South America is the continent neither Andy or I have been to. We want to see as much of the world as humanly possible so we decided to make our next adventure to Bolivia and Southern Peru. After 2 days of flying we finally landed in our first port of call, Bolivia. In most of our travels one of things that has stood our for us is the overwhelming friendliness of the people we have encountered. Bolivia was a bit of a surprise in this regard as overall we found people to be unfriendly to foreigners and mistrustful. Despite this, Bolivia has left an imprint on both our souls. Before we left we did a bit of a Spanish course (dumbly) assuming that people in tourism and hostels would speak a bit of English, not so much. This was probably actually a blessing in disguise though as our conversational Spanish was forced to take a steep learning curve from the time we arrived. Starting with arriving in Santa Cruz and the Interpol agent thinking our passports were fake, we were forced to learn Spanish quickly!
This post covers our time in Sucre, Potosi and Tupiza. Sucre is somewhere that is raved about on all tourist forums, it was our first destination and was a really cool city with some amazing colonial architecture and an incredible mercado. We ended up spending some time in Potosi which was not originally on our travel itinerary, but with buses being abnormally full before Christmas we were forced to detour there before meeting up with our friend Mark in Tupiza to begin our desert tour. We are so glad we got to spend sometime in this fantastic mining town which sits at just below 4000m above sea level as it really does have a fantastic vibrance to it despite its tragic history.
The driving is rather manic around the Plaza de Armas, luckily there were these cool zebras to help people cross the road. Kinda felt like being at home seeing Zebras roaming the streets ;)
Being jetlagged and walking around a strange, foreign city can be quite surreal, even more so when its accompanied by music! We stumbled onto this orchestra practicing down a little side road and it was really awesome seeing this part of the city with a backing track!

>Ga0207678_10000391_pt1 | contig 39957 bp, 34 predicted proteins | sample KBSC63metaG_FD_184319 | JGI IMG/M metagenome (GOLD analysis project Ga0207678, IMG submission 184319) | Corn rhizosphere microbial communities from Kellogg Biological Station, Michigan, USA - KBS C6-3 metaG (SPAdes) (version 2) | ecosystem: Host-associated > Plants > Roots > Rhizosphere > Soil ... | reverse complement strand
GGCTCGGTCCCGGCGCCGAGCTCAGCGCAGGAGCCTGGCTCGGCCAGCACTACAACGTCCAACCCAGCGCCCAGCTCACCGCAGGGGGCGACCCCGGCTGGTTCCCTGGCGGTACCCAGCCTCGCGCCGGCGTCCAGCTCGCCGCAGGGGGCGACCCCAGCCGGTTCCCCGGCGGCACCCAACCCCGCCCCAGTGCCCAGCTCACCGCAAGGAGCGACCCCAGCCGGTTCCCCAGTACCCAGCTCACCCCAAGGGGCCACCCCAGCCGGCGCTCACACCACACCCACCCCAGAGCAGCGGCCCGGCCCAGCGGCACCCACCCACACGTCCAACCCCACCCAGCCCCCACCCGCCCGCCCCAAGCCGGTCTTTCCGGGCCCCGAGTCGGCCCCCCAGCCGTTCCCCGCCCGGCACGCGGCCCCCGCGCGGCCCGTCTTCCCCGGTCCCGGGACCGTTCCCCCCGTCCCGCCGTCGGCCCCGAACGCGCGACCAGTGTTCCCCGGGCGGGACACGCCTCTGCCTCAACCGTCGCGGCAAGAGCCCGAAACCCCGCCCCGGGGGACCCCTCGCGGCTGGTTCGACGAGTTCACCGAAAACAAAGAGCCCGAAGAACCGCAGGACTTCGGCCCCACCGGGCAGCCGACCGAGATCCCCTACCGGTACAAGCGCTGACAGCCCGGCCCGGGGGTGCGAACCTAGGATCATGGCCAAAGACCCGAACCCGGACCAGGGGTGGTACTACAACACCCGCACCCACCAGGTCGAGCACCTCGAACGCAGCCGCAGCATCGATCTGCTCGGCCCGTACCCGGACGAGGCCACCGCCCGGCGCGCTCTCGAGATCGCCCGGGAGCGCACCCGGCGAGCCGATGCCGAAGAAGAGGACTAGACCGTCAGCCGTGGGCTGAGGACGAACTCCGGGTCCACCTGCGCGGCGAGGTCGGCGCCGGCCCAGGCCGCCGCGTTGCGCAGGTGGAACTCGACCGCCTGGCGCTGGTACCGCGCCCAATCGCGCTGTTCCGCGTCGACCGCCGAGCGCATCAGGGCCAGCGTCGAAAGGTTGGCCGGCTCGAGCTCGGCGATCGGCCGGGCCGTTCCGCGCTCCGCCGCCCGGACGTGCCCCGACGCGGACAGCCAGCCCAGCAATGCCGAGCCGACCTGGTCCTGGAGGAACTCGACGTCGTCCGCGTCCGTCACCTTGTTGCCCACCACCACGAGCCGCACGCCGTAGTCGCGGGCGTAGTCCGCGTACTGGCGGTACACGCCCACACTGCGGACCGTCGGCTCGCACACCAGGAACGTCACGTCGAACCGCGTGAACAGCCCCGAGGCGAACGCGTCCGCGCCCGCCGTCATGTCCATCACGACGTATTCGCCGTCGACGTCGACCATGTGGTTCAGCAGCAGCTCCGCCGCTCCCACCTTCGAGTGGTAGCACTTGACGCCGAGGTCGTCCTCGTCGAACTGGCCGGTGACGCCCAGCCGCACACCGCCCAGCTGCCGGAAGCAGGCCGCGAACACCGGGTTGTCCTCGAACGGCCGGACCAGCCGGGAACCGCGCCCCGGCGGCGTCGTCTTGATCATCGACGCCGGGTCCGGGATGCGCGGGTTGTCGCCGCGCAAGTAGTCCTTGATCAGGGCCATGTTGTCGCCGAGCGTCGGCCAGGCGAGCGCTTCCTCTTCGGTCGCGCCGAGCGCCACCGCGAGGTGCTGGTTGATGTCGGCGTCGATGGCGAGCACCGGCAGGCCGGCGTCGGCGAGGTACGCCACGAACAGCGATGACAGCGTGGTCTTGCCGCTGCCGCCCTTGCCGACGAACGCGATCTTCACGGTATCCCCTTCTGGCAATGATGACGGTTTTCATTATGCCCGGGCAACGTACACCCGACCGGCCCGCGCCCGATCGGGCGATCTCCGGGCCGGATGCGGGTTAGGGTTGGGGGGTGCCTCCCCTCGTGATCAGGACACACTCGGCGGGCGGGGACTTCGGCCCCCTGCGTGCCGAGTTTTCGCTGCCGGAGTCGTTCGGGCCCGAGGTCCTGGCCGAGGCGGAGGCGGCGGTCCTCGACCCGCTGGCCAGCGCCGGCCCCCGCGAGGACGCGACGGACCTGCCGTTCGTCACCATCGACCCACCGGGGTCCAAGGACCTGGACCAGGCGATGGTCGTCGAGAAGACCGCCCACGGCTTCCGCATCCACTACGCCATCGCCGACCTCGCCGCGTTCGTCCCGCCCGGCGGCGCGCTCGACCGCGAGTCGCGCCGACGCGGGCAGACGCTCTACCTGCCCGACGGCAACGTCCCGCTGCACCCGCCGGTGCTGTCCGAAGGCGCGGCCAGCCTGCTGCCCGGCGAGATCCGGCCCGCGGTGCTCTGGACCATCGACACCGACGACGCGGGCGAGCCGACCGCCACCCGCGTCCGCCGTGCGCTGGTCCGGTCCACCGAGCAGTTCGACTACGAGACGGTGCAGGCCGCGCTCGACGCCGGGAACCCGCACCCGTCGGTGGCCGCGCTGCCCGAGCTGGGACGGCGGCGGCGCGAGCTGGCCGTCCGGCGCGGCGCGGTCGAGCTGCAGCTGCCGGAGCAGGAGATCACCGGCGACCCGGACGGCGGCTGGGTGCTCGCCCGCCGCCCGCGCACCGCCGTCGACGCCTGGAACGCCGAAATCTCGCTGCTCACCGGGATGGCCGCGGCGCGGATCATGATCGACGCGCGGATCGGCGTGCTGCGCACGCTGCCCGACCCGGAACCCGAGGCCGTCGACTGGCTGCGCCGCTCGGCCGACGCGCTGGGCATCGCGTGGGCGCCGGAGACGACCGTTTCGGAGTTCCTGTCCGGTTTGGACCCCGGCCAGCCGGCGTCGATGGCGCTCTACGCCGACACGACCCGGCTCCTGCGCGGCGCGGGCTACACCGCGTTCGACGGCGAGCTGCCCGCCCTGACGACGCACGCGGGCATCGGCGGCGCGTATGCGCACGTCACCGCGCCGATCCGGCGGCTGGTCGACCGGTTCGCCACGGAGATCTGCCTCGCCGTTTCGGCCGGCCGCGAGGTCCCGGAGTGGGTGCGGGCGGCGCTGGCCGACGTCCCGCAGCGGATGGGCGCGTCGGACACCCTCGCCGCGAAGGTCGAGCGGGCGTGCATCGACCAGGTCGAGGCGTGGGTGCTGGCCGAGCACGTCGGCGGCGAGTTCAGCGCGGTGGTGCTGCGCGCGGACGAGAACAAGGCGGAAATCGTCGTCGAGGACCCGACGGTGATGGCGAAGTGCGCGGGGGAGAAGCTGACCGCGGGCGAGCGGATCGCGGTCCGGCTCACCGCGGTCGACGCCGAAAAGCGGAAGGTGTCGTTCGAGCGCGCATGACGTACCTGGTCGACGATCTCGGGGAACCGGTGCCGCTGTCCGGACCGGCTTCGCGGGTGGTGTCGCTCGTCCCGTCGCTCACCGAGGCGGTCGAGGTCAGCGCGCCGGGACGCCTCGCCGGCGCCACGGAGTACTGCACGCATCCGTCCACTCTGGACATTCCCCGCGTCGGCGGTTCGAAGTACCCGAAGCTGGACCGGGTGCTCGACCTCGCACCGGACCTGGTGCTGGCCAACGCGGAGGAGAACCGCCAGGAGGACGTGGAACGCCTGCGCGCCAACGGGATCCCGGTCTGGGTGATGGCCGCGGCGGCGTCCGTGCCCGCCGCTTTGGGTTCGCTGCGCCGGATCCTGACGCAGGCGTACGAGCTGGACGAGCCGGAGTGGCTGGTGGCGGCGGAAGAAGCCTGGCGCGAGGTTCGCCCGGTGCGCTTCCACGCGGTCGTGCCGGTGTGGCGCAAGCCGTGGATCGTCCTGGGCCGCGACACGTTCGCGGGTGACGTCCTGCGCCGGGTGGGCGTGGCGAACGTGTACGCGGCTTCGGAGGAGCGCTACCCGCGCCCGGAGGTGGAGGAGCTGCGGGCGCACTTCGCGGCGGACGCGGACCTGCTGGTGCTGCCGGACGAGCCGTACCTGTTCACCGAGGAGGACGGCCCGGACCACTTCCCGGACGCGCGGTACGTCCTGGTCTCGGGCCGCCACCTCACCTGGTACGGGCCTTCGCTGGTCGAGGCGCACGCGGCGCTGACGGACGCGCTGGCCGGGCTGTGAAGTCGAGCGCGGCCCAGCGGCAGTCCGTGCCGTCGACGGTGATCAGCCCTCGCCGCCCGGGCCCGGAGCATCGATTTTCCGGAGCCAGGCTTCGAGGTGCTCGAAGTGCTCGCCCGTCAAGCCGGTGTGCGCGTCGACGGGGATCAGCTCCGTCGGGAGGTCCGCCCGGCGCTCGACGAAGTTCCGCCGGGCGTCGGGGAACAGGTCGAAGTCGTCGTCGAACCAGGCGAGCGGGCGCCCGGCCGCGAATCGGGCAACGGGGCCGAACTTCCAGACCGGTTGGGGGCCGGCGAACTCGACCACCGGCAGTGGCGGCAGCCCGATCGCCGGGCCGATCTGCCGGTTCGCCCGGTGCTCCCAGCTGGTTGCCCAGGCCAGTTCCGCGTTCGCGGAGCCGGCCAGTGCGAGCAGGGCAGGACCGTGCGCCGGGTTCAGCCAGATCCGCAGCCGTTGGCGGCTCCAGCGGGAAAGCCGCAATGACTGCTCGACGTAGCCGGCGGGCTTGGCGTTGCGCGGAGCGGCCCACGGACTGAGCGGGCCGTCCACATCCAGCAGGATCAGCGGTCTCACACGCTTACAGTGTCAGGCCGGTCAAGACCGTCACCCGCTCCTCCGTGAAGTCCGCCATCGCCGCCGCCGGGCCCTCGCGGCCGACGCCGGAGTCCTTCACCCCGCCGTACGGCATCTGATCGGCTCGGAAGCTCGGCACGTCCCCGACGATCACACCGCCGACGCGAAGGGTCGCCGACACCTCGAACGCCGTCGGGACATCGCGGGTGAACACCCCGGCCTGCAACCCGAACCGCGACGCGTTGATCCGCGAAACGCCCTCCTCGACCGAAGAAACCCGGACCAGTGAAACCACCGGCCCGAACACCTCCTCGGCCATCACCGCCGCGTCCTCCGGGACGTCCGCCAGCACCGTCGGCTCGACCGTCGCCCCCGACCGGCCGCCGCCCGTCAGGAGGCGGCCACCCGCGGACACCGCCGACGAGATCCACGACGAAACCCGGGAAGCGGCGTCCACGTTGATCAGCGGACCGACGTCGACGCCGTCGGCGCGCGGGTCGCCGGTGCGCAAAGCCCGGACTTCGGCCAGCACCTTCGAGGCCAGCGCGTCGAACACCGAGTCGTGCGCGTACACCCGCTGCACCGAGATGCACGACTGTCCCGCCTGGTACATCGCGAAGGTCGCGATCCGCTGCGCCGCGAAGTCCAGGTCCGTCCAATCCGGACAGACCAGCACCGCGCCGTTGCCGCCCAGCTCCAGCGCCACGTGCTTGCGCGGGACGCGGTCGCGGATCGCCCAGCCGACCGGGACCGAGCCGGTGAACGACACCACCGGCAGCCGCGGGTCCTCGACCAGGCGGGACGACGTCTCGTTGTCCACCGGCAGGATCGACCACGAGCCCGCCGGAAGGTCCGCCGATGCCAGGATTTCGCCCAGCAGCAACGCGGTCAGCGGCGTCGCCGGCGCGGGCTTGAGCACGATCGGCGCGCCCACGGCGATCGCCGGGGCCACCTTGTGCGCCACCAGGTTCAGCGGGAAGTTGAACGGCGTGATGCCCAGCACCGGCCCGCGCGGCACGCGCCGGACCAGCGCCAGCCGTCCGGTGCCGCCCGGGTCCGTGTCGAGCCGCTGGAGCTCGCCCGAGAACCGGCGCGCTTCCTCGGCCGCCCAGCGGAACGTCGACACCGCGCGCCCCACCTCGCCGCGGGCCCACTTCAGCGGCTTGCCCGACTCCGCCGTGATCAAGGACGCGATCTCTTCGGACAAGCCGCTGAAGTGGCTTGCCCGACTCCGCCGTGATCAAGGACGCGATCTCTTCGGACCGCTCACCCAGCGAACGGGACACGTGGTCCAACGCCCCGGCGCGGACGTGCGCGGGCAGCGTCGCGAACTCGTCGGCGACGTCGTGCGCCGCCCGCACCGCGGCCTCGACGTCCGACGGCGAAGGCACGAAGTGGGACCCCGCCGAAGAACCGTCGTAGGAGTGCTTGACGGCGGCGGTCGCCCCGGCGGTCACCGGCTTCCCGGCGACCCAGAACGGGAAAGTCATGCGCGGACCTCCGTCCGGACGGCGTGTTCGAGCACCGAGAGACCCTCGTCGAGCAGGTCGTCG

Bolivia is renowned for its striking which can close down roads and shops for days at a time. We were lucky enough to come across a peaceful demonstration which was fascinating to witness.
We were so glad that we ended up on a day bus to Potosi as the scenery was really beautiful. The mountains and rocks are sometimes very strange looking as though they contain lots of minerals, which it turns out they do. Potosi is a town which was established by the Spanish to mine the rich silver reserves contained in these mountains. It is just unfortunate that the Spanish forced the local people to work down these mines in horrific conditions. Colonisation you b*tch!
Mate de Coca or Coca tea is the one way to try and fend off altitude sickness. Locals chew it and drink it in tea and it is believed to suppress the appetite and keep people awake when working long hours. It is surprisingly nice and became a staple of ours while at high altitudes.
On our second day in Potosi we got up really early to go explore the city. What was quite amazing was that we found the town almost deserted with people only starting to open up shop and mill around from after 9am. It was almost like we were walking through a ghost town in some places. Even though it was summer in Potosi, because of its ridiculously high altitude it didnt warm up past about 16 degrees.
The insanely surreal scenery between Potosi and Tupiza was just a tiny hint of what we were to experience on our desert tour. The colours were so bright and almost hyper real.
This is our friend Mark who we met up with in Tupiza. He’s in the process of an epic 7 month trip through South America and it was so great to get to hang out with him for a bit!